Madoff scam victim commits suicide

Thierry Magon de la Villehuchet

Around 4 a.m. on Monday, a prominent hedge fund manager who apparently had lost $1.4 billion with Bernard L. Madoff, telephoned a longtime client in Paris, sounding upset.

Journalists gathered on Tuesday at the Madison Avenue office where the body of Thierry Magon de la Villehuchet was found.

“I have to fight for my clients and myself,” the money manager, R. Thierry Magon de la Villehuchet, told the client, who spoke on the condition of anonymity because of investigations into the $50 billion Ponzi scheme Mr. Madoff is suspected of orchestrating. “It’s a complete nightmare.”

A little more than 24 hours later, Mr. de la Villehuchet was found dead in his office on Madison Avenue. The evidence pointed to suicide, the police said on Tuesday.

Security officers discovered the body of Mr. de la Villehuchet, a co-founder of Access International Advisors, in a chair, with one of his legs propped on his desk. His wrists and his left biceps were slashed, said Paul J. Browne, a New York police spokesman. A wastebasket had been placed under his bleeding biceps, Mr. Browne said.

No suicide note was found, but sleeping pills and a box cutter were discovered under his desk.

Mr. de la Villehuchet, 65, was in his office at 7 p.m. on Monday and had asked the cleaning staff to clean up early because he would be working late.

Later that evening, one of the firm’s partners asked a security guard to see if Mr. de la Villehuchet was still in his office, but the door was locked, and the guard had no key, the police said.

During the last week, as the scale of the scheme came to light, Mr. de la Villehuchet had tried unsuccessfully to recover his clients’ money, the client said. Mr. de la Villehuchet told the client in Paris on Monday morning that he felt that he had betrayed clients and friends.

“He said he felt robbed,” the client said.

A native of the Brittany region of France, Mr. de la Villehuchet was described by friends as a man who was devoted to his firm. He founded Access International Advisors in 1994 with Patrick Littaye after his tenure as chairman and chief executive of the United States investment banking arm of the French bank Crédit Lyonnais.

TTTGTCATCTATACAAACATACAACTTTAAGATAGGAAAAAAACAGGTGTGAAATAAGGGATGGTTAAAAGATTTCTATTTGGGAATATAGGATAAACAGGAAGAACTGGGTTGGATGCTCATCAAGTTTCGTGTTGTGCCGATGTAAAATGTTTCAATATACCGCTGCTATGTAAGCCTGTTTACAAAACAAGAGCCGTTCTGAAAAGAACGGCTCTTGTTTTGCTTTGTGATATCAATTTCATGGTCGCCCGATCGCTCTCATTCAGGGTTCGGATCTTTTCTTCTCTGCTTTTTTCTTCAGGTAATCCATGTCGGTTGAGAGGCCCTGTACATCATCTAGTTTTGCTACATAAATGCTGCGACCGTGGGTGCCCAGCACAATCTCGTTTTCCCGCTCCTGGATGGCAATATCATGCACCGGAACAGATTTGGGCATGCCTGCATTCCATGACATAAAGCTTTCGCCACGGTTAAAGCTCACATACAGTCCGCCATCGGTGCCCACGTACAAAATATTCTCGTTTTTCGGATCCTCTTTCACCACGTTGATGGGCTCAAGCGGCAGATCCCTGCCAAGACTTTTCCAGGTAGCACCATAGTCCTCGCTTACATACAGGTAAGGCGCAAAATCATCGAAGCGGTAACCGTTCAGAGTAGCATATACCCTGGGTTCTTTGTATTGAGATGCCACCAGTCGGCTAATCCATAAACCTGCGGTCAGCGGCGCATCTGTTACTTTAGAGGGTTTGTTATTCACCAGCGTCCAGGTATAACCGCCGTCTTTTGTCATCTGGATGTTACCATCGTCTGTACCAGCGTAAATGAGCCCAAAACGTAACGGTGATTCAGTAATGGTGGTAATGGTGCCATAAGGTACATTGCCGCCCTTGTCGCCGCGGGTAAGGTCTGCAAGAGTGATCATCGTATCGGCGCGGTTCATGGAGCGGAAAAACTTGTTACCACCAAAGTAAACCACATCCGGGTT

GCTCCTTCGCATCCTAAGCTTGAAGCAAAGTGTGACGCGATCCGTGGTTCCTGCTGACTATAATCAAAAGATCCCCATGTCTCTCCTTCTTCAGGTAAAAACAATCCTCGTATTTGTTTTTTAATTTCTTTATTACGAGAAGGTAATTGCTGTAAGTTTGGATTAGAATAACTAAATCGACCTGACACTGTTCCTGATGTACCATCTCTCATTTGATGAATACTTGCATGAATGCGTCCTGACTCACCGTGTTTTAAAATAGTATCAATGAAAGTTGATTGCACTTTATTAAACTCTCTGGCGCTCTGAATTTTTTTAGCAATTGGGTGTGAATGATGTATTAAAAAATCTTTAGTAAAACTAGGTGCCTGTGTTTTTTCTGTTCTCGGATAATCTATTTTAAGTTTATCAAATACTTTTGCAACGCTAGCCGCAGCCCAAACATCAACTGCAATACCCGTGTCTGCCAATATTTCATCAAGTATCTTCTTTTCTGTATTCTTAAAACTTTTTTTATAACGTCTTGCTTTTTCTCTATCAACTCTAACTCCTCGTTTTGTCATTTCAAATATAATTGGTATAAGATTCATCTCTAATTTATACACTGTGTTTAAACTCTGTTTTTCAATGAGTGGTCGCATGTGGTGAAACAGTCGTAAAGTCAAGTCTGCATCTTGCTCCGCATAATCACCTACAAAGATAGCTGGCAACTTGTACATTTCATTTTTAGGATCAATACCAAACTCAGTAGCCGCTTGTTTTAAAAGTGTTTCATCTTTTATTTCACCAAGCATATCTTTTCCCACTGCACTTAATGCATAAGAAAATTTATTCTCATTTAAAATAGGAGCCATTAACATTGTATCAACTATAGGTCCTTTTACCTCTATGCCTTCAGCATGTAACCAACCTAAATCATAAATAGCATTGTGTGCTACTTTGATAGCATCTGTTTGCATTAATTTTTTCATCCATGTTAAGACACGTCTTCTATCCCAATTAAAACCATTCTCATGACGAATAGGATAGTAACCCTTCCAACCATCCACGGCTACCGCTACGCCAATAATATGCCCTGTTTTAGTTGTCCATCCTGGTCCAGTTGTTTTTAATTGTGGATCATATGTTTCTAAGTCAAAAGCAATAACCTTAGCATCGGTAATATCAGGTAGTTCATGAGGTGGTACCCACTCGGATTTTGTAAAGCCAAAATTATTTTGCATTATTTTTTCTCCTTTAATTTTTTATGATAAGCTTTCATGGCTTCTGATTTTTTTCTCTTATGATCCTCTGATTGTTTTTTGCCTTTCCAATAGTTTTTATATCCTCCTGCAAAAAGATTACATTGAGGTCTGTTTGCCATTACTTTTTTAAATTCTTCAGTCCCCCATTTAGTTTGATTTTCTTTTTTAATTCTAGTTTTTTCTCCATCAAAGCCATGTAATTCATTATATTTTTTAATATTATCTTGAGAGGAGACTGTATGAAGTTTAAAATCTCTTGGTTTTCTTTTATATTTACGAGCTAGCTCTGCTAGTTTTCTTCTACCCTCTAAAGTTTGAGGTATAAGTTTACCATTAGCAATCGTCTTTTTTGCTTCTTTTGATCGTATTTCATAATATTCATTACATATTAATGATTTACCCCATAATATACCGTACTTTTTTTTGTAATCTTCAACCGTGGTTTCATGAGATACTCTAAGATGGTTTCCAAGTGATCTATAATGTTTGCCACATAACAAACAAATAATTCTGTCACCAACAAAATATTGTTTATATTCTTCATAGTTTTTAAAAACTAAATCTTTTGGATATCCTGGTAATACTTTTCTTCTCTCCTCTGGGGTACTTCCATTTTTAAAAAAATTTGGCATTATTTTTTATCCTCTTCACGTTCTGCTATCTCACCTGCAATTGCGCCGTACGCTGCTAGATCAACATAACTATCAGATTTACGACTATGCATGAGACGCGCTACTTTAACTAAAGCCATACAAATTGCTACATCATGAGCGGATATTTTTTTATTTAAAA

Mr. de la Villehuchet, an avid sailor and a member of the New York Yacht Club, lived in Westchester County with his wife. The couple also owned a home in Brittany. No one responded to a telephone call to Mr. de la Villehuchet’s home or to messages left at Access International’s offices.

Early Tuesday afternoon, several reporters and photographers gathered in front of the narrow entrance to Access International’s office on Madison Avenue, a few blocks from Rockefeller Center.

Access International is one of several so-called feeder funds that funneled money from investors across the globe into Mr. Madoff’s collapsed firm. The news of Mr. de la Villehuchet’s death came as investors in other feeder funds with exposure to Mr. Madoff, including Fairfield Greenwich Group and Tremont Group Holdings, began suing those funds alleging negligence and breach of fiduciary duty.

Access International managed $3 billion, but its Luxalpha American Selection fund invested all of its assets with Mr. Madoff. In a letter to fund investors last week, the New York-based firm called Mr. Madoff’s arrest “a shocking development” and said it was assessing the situation.

Investors in the Luxalpha fund were mostly wealthy European clients of Rothschild investment bank and UBS, which was the custodian and administrator of the Luxalpha fund until this year, when Access International took over.

UBS has said that wealthy European clients, attracted by Mr. Madoff’s stellar returns, had asked the bank to set up a fund to invest with him.
Source: New York Times

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